To overcome this we can use polynomial model.

So we add features to our examples.

We use not only x, but also x squared, x to the 3rd degree, and

x to the 4th degree.

And if you fit this model, then we get a model blue line like on this picture.

So it's a very good model, it fits the true target model perfectly.

So here we have just as much parameters as we need, this is a nice model.

But if we continue to increase number of features, for

example up to x to the 15th degree, then we'll get this blue model.

It's too complex for our data, it's overfitted, and

maybe it has good performance on training examples,

but it has very poor performance on new data points.

Okay, here is another example.

Suppose that we have eight data points: 0.2, 0.4 to 1.6,

and the target value is calculated as sin(x) plus some small normal noise.

And we use, once again, the polynomial model with eight parameters plus a bias.

And if you fit this model, then we'll see a picture like this one.

So our model goes through every training example, through every blue point.

So it gives a perfect prediction for a training set, and we'll have, for example,

zero loss on our training set.

But this model is overfitted.

If you take any data point not from our training set,

then the quality would be very poor.

And if you look at parameter vector, then they are very large.

The range of target value is from 0 to 1, but

the values of our parameters are hundreds.

So this model just incorporates target values into parameters.

So when you apply model with these parameters to training data points,

then you get a correct answer.

How can we validate our model and check whether it's overfitted or not?

Well, we can take all our labeled examples and

split them into two parts, training set and holdout set.

We use training set to learn our model, like classifier or regression model, and

we use holdout set to calculate the .equality.

For example, accuracy or cross-entropy for classification, or

maybe mean squared error for regression.

And then, if the loss on holdout set is not very high, then the model is good.

But if we see that loss increases on holdout set,

then maybe the model is overfitted.

And, of course, there is a question, how to split our data into two parts,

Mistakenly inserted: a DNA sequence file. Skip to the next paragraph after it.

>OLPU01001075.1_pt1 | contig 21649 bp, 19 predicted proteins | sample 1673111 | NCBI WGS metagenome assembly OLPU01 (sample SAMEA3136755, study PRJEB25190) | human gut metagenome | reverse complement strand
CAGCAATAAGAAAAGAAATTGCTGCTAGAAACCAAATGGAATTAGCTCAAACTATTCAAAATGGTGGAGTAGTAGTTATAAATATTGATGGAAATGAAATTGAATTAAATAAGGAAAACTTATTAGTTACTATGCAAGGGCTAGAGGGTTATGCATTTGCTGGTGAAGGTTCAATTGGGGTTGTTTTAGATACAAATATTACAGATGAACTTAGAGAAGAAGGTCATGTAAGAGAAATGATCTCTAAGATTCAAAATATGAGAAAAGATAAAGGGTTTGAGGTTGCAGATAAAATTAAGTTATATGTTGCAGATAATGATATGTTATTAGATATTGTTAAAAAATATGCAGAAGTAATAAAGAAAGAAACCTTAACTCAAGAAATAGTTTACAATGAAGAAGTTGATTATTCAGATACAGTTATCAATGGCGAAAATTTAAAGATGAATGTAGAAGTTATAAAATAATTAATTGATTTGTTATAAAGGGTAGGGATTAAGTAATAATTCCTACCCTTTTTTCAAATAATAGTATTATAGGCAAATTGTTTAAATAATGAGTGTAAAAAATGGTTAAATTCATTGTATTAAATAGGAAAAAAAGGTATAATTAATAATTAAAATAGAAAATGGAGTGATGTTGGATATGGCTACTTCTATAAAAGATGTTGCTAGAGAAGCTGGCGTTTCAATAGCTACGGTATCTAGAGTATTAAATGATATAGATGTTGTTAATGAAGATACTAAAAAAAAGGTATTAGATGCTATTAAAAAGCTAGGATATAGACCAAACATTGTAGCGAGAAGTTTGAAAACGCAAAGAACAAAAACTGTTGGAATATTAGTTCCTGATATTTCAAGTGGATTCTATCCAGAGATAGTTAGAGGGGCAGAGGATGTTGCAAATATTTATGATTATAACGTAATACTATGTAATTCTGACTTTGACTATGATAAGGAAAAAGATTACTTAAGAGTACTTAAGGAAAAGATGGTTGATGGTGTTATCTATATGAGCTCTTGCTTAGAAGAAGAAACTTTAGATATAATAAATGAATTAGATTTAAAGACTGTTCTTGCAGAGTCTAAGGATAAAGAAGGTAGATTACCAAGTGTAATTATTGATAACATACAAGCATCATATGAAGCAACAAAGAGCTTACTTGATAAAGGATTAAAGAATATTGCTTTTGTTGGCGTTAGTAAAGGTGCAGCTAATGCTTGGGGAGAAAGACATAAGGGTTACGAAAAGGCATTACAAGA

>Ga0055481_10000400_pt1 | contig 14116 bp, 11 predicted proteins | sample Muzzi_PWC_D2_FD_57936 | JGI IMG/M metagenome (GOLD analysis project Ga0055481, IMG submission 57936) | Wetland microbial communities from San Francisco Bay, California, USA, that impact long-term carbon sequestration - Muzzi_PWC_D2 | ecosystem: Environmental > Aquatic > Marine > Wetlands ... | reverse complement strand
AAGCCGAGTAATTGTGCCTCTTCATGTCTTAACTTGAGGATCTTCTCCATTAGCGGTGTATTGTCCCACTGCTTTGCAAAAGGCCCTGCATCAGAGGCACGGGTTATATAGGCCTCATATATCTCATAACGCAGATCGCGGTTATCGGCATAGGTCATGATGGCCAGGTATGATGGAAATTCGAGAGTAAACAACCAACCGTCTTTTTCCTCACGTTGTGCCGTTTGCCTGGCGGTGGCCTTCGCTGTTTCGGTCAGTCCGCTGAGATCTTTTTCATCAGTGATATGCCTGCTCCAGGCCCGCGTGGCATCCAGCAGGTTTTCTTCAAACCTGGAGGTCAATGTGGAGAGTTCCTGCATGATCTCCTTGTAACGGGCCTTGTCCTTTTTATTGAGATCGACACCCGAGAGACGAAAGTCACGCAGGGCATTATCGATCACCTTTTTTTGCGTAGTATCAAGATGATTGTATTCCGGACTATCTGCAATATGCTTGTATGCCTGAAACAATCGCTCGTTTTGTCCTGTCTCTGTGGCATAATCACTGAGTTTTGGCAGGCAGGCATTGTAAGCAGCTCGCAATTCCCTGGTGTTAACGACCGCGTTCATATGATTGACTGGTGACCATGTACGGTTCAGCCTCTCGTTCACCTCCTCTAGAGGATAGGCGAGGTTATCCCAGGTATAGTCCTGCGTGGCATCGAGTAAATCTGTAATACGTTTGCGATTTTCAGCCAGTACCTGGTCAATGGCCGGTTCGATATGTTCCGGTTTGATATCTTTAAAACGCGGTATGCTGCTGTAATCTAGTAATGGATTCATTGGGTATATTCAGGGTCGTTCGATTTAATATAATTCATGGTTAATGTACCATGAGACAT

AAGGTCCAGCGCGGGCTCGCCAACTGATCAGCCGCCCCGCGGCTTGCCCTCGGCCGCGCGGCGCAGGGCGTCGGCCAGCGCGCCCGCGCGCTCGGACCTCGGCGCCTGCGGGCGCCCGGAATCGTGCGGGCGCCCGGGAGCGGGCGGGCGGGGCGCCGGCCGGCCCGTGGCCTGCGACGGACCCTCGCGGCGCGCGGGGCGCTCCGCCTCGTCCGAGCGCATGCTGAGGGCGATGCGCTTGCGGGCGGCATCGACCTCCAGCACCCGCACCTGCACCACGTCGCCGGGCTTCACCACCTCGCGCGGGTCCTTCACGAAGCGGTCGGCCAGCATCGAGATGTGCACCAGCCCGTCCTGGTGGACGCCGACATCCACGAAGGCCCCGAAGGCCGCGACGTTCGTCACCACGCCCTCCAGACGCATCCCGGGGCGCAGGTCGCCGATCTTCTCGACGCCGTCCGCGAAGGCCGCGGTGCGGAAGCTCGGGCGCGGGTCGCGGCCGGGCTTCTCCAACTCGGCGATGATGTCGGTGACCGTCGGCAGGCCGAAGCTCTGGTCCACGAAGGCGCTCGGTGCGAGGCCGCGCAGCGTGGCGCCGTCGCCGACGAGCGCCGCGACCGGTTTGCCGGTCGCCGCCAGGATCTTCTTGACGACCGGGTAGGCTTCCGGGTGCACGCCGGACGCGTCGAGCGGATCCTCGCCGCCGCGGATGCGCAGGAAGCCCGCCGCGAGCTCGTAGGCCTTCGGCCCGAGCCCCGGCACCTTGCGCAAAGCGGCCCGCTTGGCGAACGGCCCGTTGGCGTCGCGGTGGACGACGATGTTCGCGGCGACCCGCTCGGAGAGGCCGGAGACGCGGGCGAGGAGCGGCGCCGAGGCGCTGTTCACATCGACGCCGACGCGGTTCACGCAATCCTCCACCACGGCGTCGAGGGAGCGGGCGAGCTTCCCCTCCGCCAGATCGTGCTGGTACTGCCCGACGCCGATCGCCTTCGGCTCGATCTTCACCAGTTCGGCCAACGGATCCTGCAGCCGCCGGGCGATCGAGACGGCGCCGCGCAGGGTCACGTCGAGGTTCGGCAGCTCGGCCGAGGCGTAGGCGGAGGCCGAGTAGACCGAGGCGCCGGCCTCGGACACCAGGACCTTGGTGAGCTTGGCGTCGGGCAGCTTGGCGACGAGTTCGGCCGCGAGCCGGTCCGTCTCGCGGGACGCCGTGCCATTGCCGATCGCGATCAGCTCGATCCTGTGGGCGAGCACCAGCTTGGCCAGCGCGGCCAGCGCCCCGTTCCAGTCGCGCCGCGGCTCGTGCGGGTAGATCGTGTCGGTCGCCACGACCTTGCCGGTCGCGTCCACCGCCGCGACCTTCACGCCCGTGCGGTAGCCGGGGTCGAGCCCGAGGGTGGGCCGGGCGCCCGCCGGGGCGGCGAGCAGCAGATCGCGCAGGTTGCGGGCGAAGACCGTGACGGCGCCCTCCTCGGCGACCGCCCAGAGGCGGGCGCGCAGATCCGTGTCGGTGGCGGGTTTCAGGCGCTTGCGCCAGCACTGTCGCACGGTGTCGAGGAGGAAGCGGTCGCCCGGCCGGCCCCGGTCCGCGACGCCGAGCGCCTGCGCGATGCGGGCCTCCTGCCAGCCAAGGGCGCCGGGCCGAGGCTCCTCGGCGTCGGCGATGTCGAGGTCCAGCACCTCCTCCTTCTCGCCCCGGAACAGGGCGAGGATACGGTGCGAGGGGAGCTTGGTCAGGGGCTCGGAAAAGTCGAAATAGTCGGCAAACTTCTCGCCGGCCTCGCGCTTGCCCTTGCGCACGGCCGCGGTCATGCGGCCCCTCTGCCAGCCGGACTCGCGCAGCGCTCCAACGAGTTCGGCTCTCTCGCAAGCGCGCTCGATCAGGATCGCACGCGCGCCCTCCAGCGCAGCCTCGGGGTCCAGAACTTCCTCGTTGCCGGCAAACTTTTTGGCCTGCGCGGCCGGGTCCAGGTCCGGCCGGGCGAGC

whether training set should be large, or holdout set should be large.

If the holdout set is small, then the training set is representative.

It contains almost all data points from our label set.

But the holdout set is too small, so

the estimate of quality based on holdout set may have large variance.

But if we select to have large holdout set and

small training set, then the training set is not representative.

It contains much lesser data points than we'll have in practice.

So our estimate of quality would be biased.

But since holdout set is large,

then our estimates of quality will have low variance.

In practice, we usually put 70% of our data as a training set,

and 30% to holdout set.

Or maybe 80% to training set, and 20% to holdout set.

There are some problems with this approach with holdout set.

For example, if the sample is small,

we want to see what happens if each example is in training set.

And what happens if this example is a holdout set.

So to achieve this, for example we can split our data into training set and

holdout set, K times.

And then just average our estimates from all holdout set.

But there are still no guarantees that every example will be both in

training set and holdout set at some splits.

Much better way to do it is cross-validation.

In it we split our data into k blocks of approximately similar size,

and we call these blocks folds.

Then we take the first fold and

use it as a holdout set, and all other blocks as training set.

We train a model, we assess its quality, we validate it,

we calculate the metric, on this first fold on our holdout set.

Then we use second fold on our holdout set and repeat the same procedure, and etc.

And we use, as the last step, the last fold as a holdout set, and

all other folds as training set.

And then we just take an average of our estimates from all iterations of

this procedure.

Cross-validation guarantees that each example will be both in holdout set and

in training set at some iterations of this procedure.

But cross-validation is quite hard to perform,

because it requires to train our model K times.

And if we are talking about deep neural networks,

training of one network can take one or two or four weeks on several GPUs,

so it will be quite hard to train them five times, or ten times.

So in deep learning, we'll usually use just a holdout set.

It's okay, because usually we'll work with a large samples where even one

holdout set is representative.

So there is no need to use multiple holdout sets.

In this video we discussed that models can easily overfit if they have enough

parameters for it.

And discussed some ways to assess model quality to validate them,

like holdout set or cross-validation.

And in next video, we'll discuss how to modify our training procedure so

that our models cannot overfit, how to reduce their complexity.

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